A guest blogger writes anonymously about why Nadine Dorries’ view that teaching children to say ‘no’ will reduce sexual abuse is so wrong.

This post contains aspects which may be triggering to some readers. It is written by a guest blogger who preferred to remain anonymous. 4741823343_117014c7d7_o.jpg

As if Nadine Dorries hadn’t already done enough damage to women and disabled people, and doubtless others, she yesterday perhaps excelled even herself. Appearing on 5’s Vanessa, and talking about her abstinence sex-ed motion, she said,

“If a stronger ‘just say no’ message was given to children in school then there might be an impact on sex abuse … if we imbued this message in school we’d probably have less sex abuse.” (Nadine Dorries)

While others have bravely spoken out on their own blogs, I am posting anonymously, and part of the reason for this is the prevalence of attitudes like Dorries’.

When children are sexually abused, it is not as simple as saying no. Firstly, it is a rare abuser who would hear ‘no’ and actually stop. The whole point of abuse is that the abuser is getting off on exploiting and hurting you. A protest against it does not make the slightest difference to their actions. And secondly, saying ‘no’ does not always come as naturally as you might imagine. When a child is faced with a situation that scares, hurts, intimidates and threatens her, she will sometimes disappear into a dissociated bubble in which she distances herself from what is happening and rises somewhere into the ceiling. Whatever is going on to the child on the bed is far, far away and the pain, the humiliation and the disgust are happening to somebody else. Or she can freeze, unable to move or speak. She is under so much threat that no noise will come out of her mouth. Or, of course, there is a hand over her mouth so she could scream ‘no’ as much as she was able, but it would never be heard. When I say ‘she’, I mean, of course, ‘me’.

In these cases, the child might not even say no. Do not imagine, even for a millisecond, that this means that he or she does not object to what is happening. That they don’t want it to stop, or are ambivalent about being abused. It means they are unable to say no, or that they have said no a thousand times before and it never made any difference.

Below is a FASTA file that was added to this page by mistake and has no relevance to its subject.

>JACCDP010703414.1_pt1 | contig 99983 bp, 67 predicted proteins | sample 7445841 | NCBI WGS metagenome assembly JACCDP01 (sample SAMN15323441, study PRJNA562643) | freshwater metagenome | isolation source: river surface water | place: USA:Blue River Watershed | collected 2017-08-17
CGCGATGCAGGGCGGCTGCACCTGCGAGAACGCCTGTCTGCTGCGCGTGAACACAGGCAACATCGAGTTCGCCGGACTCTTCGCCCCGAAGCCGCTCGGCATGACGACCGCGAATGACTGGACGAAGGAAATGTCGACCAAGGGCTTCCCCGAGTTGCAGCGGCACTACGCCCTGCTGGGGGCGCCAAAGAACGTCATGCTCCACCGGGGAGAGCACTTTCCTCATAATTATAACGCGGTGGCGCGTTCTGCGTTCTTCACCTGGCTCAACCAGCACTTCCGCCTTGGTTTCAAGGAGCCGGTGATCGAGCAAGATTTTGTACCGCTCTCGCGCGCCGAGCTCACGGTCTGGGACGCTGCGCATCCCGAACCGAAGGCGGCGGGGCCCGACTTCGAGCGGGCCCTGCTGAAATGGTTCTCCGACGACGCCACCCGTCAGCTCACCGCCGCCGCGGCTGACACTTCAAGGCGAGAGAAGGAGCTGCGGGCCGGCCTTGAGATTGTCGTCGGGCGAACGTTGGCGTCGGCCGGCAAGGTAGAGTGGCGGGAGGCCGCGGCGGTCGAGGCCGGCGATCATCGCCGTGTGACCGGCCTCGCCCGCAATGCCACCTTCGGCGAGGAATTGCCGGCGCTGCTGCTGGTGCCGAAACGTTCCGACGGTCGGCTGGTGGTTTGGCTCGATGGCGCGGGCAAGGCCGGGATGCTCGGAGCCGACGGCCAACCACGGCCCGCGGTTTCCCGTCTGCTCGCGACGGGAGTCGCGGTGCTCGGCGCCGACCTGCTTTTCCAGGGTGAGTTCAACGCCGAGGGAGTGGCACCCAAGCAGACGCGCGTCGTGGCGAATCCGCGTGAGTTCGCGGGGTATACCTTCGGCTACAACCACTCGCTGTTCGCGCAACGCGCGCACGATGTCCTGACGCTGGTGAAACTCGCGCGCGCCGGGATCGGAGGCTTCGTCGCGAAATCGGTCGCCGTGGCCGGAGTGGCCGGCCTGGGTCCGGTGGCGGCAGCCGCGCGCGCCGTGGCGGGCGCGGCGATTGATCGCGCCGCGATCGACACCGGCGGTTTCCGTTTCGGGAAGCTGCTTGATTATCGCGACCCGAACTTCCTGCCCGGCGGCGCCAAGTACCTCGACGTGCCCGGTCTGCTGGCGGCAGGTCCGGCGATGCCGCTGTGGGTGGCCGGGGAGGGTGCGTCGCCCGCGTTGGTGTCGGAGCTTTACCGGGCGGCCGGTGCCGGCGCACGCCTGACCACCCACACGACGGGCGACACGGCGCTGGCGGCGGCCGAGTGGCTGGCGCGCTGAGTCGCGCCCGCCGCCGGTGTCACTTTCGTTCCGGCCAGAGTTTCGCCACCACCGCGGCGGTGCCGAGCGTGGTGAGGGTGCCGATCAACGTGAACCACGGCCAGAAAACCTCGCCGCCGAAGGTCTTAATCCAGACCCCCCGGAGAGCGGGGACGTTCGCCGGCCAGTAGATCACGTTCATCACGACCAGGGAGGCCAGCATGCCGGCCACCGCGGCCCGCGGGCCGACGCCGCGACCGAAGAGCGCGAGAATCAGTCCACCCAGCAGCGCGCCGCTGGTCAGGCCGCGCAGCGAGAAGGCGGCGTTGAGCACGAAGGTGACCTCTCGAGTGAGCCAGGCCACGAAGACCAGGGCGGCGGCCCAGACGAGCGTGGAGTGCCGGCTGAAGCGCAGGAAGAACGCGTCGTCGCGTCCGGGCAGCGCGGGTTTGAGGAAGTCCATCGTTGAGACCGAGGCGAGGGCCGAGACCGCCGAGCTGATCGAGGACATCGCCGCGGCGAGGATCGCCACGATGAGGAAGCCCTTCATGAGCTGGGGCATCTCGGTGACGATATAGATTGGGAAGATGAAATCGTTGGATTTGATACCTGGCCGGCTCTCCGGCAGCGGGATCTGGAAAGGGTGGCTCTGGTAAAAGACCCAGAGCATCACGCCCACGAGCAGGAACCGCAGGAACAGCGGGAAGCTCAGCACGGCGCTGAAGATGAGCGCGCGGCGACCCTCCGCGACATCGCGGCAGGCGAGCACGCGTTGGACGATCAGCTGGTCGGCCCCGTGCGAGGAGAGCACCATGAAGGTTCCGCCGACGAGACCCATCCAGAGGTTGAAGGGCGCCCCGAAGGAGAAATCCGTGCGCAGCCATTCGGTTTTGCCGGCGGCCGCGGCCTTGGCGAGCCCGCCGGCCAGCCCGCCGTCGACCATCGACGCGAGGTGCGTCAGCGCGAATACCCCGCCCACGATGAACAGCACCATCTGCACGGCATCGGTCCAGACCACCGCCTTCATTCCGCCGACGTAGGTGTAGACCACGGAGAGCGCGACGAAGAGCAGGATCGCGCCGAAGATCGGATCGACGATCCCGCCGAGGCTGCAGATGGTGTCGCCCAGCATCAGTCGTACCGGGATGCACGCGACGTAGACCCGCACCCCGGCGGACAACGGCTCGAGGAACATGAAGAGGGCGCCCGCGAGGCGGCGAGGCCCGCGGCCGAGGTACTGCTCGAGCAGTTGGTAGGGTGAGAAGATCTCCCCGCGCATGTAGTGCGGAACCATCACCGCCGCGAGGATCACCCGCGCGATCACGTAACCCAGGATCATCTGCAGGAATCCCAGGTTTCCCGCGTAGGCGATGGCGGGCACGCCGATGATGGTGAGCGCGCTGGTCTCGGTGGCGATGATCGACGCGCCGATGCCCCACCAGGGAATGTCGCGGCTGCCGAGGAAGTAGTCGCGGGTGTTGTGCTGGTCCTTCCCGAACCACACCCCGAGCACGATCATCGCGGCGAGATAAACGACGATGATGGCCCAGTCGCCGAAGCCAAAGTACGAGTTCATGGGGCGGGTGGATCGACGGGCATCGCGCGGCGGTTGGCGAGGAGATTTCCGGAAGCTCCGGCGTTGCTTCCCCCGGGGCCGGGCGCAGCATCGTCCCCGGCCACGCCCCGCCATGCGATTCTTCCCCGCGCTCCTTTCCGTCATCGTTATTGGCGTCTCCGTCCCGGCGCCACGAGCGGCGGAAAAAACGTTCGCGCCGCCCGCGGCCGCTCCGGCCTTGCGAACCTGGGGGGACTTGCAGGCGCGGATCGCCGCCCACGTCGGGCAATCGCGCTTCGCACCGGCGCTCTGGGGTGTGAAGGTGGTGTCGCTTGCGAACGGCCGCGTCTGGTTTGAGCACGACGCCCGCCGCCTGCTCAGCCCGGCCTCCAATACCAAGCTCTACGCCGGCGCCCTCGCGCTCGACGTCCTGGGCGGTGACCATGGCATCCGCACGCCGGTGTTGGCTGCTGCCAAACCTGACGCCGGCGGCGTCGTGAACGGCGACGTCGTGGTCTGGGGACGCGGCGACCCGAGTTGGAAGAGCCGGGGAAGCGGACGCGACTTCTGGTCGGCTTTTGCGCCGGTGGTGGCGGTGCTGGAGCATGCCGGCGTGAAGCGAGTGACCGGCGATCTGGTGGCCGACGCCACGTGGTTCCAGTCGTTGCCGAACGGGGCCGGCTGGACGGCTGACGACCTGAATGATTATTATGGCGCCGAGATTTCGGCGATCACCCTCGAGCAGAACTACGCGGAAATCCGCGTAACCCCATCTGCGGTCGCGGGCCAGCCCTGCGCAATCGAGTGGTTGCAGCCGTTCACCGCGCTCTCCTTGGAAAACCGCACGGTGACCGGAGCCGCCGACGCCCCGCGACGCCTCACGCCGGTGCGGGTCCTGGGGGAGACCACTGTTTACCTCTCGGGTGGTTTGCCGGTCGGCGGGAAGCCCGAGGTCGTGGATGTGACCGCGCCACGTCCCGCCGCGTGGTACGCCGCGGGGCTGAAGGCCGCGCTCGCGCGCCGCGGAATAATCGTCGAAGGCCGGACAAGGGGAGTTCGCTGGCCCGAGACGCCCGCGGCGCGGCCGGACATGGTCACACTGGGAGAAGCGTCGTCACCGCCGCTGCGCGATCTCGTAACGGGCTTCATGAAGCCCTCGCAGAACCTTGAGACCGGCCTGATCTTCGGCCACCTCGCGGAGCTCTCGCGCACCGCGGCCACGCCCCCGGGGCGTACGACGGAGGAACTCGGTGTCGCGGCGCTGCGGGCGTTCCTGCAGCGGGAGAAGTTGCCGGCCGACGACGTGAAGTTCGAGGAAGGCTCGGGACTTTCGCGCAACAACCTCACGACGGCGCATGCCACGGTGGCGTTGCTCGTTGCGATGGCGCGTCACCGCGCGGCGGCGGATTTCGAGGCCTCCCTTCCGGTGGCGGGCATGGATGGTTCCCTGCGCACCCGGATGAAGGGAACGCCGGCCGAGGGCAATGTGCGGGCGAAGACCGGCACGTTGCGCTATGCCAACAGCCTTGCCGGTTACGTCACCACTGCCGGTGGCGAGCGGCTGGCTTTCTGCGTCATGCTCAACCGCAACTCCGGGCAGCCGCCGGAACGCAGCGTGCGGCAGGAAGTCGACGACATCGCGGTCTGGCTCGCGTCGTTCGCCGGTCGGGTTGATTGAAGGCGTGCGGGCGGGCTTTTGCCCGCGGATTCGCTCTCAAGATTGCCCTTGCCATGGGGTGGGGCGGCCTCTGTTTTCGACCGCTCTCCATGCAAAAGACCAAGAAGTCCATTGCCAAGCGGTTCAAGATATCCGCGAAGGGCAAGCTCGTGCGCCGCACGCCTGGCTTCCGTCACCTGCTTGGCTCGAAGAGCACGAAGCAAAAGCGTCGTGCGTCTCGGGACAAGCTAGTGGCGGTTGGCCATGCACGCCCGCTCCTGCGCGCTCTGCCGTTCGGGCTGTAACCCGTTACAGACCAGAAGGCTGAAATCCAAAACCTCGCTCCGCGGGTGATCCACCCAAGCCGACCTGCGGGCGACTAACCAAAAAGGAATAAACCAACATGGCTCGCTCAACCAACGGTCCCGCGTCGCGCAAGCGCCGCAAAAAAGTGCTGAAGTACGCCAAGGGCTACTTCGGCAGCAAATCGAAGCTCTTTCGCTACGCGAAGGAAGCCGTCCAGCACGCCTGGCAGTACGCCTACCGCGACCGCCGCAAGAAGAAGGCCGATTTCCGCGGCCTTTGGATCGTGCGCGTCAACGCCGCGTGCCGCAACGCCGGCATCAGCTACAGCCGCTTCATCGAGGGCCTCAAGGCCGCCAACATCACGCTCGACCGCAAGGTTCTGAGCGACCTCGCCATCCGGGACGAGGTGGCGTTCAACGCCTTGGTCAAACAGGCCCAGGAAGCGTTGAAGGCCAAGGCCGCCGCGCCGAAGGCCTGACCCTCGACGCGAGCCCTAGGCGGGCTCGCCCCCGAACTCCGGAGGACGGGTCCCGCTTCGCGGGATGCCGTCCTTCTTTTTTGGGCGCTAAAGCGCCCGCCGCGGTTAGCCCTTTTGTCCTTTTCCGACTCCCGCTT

What it is vital for people like Dorries to understand, is that abusers abuse regardless of the preferences of their victims. Why are people still needing to point this out? The power differential between an abuser and a victim is an inherent part of the process of abuse. They do what they do because they can. Because they have power in their older age, or they have power in their strength, or they have power in their gender, or they have power in their position of authority. Those power differentials are part of the reason that some children are unable to protest. What is the point of saying no, if the abuser can lift your whole body with one of his arms? Dare I say no, if he will then abuse my sister instead of me? Should I say no, if it means that I will get bad marks from her in lessons?

Many survivors of sexual abuse feel guilty if they did not say no, but it is never, ever their fault. The onus is always on the abuser NOT to abuse, not on the victim not to BE abused.

And this is what is most offensive about what Nadine Dorries said yesterday. Even if she does not understand all of the above. Even if she does not understand that some children can and do say no, other children can’t and don’t. Even if she does not understand why that can be. The worst thing about what she said is that it puts the blame on the children. It puts the responsibility for stopping abuse squarely onto the shoulders of the children who are being abused.

As if these kids would never have thought to object to their own victimisation, without a teacher telling them not to have sex… To put the onus on them is to deny where the blame and responsibility have to lie – on the person who is committing sexual abuse.

Children who are being sexually abused already tend to believe it is their fault. One of the reasons they fear speaking out is that they fear that others will believe it is their fault. Now we have a Member of Parliament saying, essentially, that it is.

I want to say that abuse is always the fault and responsibility of the abuser. It was not my fault I was abused, nor was it your fault you were abused. There is help available. If you are a child who is being abused, you can contact Childline on 0800 1111, and if you are a woman or girl who has been sexually abused, you can find helpline details at rapecrisis.org.uk. Survivors UK supports victims of male rape and sexual abuse, and if you are concerned about the welfare of a child, you can contact the NSPCC Child Protection Helpline.

(Image adapted from sad girl by doll dreamer)